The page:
WICHITA, Kan. _ For years, labor organizers have failed to get support in the Kansas Legislature for an increase of the state's minimum wage.
So they're shrinking their focus and are trying to get a minimum wage ordinance passed in Wichita, which would be a first in the state and join only a handful of cities with similar laws.
The "Raise the Wage, Wichita" campaign kicked off Saturday during a Labor Day picnic sponsored by the Wichita-Hutchinson Labor Federation.
"We challenge the leaders of Wichita to take the economic and moral high road," said state organizer Heidi Zeller. "Let's reward hard work with fair pay."
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City council members were invited to the event, but none showed, Zeller said.
More than 100 U.S. cities use "living wage" laws that require companies they do business with meet minimum pay standards. But only a few towns, including San Francisco, Albuquerque, Washington, D.C., and Santa Fe, N.M., have true minimum wage laws.
The state's current $2.65-an-hour minimum wage has remained unchanged for 20 years and has fallen to the lowest in the nation. Congress increased the federal minimum wage in July from $5.15 an hour to $5.85.
Kansas lawmakers have rejected similar initiatives, largely over concerns of how a wage increase might affect small businesses.
The state minimum wage law applies to businesses with less than $500,000 a year in annual sales, if they don't engage in interstate commerce, which includes accepting credit cards or shipping goods to or from another state.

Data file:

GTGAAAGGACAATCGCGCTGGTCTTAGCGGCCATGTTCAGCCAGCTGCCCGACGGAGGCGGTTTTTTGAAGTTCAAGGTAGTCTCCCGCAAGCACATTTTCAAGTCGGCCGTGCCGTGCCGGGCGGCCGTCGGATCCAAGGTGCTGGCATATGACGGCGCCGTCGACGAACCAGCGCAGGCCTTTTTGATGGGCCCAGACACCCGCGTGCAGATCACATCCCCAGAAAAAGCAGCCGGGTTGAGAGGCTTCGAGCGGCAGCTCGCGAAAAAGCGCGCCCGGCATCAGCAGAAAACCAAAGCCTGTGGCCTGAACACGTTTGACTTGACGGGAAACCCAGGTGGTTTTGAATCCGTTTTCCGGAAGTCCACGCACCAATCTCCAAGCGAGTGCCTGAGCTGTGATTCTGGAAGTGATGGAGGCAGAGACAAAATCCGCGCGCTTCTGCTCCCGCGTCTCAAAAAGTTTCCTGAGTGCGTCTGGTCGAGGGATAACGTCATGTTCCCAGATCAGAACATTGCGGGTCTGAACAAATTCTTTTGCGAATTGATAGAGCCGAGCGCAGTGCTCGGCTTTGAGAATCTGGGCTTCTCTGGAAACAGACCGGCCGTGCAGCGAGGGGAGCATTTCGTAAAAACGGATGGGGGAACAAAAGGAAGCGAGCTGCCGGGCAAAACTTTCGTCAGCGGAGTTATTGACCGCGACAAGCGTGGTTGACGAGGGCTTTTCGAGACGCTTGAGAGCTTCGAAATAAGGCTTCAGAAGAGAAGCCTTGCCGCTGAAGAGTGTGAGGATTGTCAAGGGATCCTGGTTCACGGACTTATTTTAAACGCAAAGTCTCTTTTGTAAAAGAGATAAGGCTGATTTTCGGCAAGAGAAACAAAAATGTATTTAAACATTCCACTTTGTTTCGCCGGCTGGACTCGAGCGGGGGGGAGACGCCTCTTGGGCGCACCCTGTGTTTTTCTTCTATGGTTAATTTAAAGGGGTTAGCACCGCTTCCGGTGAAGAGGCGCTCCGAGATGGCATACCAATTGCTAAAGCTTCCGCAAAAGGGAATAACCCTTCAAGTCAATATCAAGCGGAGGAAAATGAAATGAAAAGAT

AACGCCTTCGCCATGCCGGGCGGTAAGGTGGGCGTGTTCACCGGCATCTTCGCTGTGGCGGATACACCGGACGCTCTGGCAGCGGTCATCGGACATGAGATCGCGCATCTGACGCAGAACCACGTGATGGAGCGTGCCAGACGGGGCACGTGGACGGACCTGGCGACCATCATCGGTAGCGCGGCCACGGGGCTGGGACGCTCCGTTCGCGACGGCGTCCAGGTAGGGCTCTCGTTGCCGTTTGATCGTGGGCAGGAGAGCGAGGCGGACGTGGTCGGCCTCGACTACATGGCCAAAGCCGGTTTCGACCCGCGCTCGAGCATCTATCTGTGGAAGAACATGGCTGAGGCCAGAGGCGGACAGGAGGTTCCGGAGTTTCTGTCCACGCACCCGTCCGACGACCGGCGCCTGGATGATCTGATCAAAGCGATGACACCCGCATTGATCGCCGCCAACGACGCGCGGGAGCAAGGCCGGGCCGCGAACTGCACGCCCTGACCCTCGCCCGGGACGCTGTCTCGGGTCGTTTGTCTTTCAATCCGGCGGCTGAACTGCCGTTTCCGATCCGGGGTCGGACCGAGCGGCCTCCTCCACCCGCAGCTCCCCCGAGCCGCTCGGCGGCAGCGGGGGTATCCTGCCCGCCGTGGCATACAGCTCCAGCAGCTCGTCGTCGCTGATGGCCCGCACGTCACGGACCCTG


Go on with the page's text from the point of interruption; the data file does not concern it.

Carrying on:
Zeller said many of the 27,000 Kansas workers who earn less than the federal minimum wage are restaurant employees.
Jake Lowen, the "Raise the Wage, Wichita" campaign organizer, said 7,000 of those workers are in the child-care industry.
"Even McDonald's employees make the federal minimum wage," Lowen said. "Those who care for our children should not make less than the person who serves you a Big Mac."
Zeller called the state's minimum wage "embarrassing and unjust" and said the group plans to talk with city council members individually to support their plan. She said the idea was borne of frustration over state and federal lawmakers' refusal to ensure wage laws keep up with inflation.
"At some point you get to the straw that breaks the camel's back, and we are at that point," Lowen said.
Information from: The Wichita Eagle, http://www.kansas.com